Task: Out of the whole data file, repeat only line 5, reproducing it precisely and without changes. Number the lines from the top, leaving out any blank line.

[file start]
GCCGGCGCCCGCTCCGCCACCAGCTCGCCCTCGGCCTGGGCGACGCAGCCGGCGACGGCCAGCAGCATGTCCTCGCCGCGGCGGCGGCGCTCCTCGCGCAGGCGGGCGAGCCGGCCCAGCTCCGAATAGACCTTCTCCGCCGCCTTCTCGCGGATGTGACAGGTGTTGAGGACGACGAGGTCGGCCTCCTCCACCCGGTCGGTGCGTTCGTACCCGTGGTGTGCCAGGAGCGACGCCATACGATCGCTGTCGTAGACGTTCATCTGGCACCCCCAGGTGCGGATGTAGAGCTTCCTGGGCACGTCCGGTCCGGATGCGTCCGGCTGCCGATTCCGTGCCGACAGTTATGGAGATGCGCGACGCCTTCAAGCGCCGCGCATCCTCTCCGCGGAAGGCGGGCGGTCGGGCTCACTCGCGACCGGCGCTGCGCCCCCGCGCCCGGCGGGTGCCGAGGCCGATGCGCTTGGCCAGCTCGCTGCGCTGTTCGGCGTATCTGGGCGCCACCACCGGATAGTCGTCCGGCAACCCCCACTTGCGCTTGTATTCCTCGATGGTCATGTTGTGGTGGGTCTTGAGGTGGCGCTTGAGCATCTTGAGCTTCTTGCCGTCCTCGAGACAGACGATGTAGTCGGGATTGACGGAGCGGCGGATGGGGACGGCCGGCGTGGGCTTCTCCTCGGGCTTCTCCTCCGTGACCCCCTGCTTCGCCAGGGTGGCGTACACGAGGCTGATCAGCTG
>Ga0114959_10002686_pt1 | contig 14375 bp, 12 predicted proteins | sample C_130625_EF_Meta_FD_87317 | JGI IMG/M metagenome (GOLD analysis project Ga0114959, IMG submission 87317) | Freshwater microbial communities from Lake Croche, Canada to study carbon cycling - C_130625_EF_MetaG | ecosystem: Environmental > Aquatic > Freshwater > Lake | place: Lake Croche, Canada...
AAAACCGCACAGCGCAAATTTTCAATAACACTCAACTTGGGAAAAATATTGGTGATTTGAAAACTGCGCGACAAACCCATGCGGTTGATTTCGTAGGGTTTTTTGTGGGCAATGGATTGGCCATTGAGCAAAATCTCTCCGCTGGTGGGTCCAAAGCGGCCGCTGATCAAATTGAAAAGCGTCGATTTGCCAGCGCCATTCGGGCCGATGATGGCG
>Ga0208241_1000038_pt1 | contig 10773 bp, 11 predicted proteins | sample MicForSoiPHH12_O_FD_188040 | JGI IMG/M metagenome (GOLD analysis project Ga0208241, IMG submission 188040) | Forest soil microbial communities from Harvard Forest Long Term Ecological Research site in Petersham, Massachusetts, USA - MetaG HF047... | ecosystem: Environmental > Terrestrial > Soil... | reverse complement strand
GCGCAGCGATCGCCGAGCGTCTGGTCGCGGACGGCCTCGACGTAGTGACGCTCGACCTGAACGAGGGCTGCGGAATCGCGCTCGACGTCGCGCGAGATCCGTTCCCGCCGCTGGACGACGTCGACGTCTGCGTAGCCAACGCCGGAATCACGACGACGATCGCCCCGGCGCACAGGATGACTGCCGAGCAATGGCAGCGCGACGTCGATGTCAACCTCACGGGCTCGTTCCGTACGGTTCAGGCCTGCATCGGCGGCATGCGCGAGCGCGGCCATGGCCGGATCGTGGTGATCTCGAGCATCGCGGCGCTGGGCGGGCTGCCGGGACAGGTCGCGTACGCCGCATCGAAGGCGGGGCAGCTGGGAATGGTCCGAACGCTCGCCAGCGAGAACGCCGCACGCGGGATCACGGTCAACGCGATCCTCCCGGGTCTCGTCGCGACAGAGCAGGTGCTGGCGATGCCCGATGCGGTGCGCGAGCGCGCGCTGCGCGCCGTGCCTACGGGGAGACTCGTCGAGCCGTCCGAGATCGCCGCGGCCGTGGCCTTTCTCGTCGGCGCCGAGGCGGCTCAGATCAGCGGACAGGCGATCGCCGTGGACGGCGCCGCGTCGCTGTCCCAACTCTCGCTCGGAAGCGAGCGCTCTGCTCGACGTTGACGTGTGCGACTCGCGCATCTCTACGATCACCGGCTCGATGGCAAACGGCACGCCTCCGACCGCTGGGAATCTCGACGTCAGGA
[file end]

GCGCAGCGATCGCCGAGCGTCTGGTCGCGGACGGCCTCGACGTAGTGACGCTCGACCTGAACGAGGGCTGCGGAATCGCGCTCGACGTCGCGCGAGATCCGTTCCCGCCGCTGGACGACGTCGACGTCTGCGTAGCCAACGCCGGAATCACGACGACGATCGCCCCGGCGCACAGGATGACTGCCGAGCAATGGCAGCGCGACGTCGATGTCAACCTCACGGGCTCGTTCCGTACGGTTCAGGCCTGCATCGGCGGCATGCGCGAGCGCGGCCATGGCCGGATCGTGGTGATCTCGAGCATCGCGGCGCTGGGCGGGCTGCCGGGACAGGTCGCGTACGCCGCATCGAAGGCGGGGCAGCTGGGAATGGTCCGAACGCTCGCCAGCGAGAACGCCGCACGCGGGATCACGGTCAACGCGATCCTCCCGGGTCTCGTCGCGACAGAGCAGGTGCTGGCGATGCCCGATGCGGTGCGCGAGCGCGCGCTGCGCGCCGTGCCTACGGGGAGACTCGTCGAGCCGTCCGAGATCGCCGCGGCCGTGGCCTTTCTCGTCGGCGCCGAGGCGGCTCAGATCAGCGGACAGGCGATCGCCGTGGACGGCGCCGCGTCGCTGTCCCAACTCTCGCTCGGAAGCGAGCGCTCTGCTCGACGTTGACGTGTGCGACTCGCGCATCTCTACGATCACCGGCTCGATGGCAAACGGCACGCCTCCGACCGCTGGGAATCTCGACGTCAGGA